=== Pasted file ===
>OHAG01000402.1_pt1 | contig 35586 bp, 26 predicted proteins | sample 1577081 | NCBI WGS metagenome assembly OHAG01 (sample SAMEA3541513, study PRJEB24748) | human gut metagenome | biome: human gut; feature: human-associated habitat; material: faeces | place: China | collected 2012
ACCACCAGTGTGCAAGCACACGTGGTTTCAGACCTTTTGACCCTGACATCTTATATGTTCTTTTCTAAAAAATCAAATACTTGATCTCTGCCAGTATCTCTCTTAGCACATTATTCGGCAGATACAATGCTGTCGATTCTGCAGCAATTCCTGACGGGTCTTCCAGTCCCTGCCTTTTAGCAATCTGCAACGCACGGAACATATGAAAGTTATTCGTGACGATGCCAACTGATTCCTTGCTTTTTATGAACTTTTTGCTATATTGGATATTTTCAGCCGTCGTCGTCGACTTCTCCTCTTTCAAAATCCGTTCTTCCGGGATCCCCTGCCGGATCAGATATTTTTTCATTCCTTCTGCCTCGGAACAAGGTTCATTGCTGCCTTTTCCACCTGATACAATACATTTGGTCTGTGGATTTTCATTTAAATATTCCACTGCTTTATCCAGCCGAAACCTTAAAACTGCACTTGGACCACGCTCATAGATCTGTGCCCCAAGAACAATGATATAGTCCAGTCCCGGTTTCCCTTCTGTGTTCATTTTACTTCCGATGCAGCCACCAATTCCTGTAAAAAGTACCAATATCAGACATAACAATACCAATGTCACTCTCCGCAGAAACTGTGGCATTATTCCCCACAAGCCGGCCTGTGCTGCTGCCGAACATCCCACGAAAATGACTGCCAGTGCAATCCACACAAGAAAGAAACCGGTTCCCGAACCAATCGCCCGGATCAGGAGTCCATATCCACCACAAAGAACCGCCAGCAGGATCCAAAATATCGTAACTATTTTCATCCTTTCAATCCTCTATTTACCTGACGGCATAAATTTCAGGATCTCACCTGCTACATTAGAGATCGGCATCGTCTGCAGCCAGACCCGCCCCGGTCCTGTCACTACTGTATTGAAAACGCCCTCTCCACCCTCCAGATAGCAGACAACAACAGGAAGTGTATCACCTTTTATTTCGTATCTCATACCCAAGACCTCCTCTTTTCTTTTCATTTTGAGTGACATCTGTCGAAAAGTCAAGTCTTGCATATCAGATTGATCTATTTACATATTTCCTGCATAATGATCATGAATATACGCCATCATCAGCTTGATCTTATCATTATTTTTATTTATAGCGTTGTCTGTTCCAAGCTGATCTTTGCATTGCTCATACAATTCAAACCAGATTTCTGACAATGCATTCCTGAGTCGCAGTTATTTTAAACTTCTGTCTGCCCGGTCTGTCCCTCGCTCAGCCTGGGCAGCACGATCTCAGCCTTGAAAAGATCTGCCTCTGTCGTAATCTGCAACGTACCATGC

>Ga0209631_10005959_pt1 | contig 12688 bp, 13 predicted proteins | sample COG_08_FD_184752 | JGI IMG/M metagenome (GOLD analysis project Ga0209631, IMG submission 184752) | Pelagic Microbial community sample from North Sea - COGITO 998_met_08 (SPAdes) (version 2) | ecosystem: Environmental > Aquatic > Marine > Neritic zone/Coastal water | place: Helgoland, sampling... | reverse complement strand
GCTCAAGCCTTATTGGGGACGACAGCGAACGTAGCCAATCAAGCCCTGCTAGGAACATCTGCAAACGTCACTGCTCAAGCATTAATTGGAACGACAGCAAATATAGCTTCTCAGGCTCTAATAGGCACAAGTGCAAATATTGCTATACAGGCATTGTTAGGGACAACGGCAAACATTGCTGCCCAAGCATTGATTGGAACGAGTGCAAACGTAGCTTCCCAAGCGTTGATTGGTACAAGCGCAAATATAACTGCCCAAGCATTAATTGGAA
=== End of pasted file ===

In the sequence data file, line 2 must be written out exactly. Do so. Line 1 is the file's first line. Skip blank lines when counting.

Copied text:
ACCACCAGTGTGCAAGCACACGTGGTTTCAGACCTTTTGACCCTGACATCTTATATGTTCTTTTCTAAAAAATCAAATACTTGATCTCTGCCAGTATCTCTCTTAGCACATTATTCGGCAGATACAATGCTGTCGATTCTGCAGCAATTCCTGACGGGTCTTCCAGTCCCTGCCTTTTAGCAATCTGCAACGCACGGAACATATGAAAGTTATTCGTGACGATGCCAACTGATTCCTTGCTTTTTATGAACTTTTTGCTATATTGGATATTTTCAGCCGTCGTCGTCGACTTCTCCTCTTTCAAAATCCGTTCTTCCGGGATCCCCTGCCGGATCAGATATTTTTTCATTCCTTCTGCCTCGGAACAAGGTTCATTGCTGCCTTTTCCACCTGATACAATACATTTGGTCTGTGGATTTTCATTTAAATATTCCACTGCTTTATCCAGCCGAAACCTTAAAACTGCACTTGGACCACGCTCATAGATCTGTGCCCCAAGAACAATGATATAGTCCAGTCCCGGTTTCCCTTCTGTGTTCATTTTACTTCCGATGCAGCCACCAATTCCTGTAAAAAGTACCAATATCAGACATAACAATACCAATGTCACTCTCCGCAGAAACTGTGGCATTATTCCCCACAAGCCGGCCTGTGCTGCTGCCGAACATCCCACGAAAATGACTGCCAGTGCAATCCACACAAGAAAGAAACCGGTTCCCGAACCAATCGCCCGGATCAGGAGTCCATATCCACCACAAAGAACCGCCAGCAGGATCCAAAATATCGTAACTATTTTCATCCTTTCAATCCTCTATTTACCTGACGGCATAAATTTCAGGATCTCACCTGCTACATTAGAGATCGGCATCGTCTGCAGCCAGACCCGCCCCGGTCCTGTCACTACTGTATTGAAAACGCCCTCTCCACCCTCCAGATAGCAGACAACAACAGGAAGTGTATCACCTTTTATTTCGTATCTCATACCCAAGACCTCCTCTTTTCTTTTCATTTTGAGTGACATCTGTCGAAAAGTCAAGTCTTGCATATCAGATTGATCTATTTACATATTTCCTGCATAATGATCATGAATATACGCCATCATCAGCTTGATCTTATCATTATTTTTATTTATAGCGTTGTCTGTTCCAAGCTGATCTTTGCATTGCTCATACAATTCAAACCAGATTTCTGACAATGCATTCCTGAGTCGCAGTTATTTTAAACTTCTGTCTGCCCGGTCTGTCCCTCGCTCAGCCTGGGCAGCACGATCTCAGCCTTGAAAAGATCTGCCTCTGTCGTAATCTGCAACGTACCATGC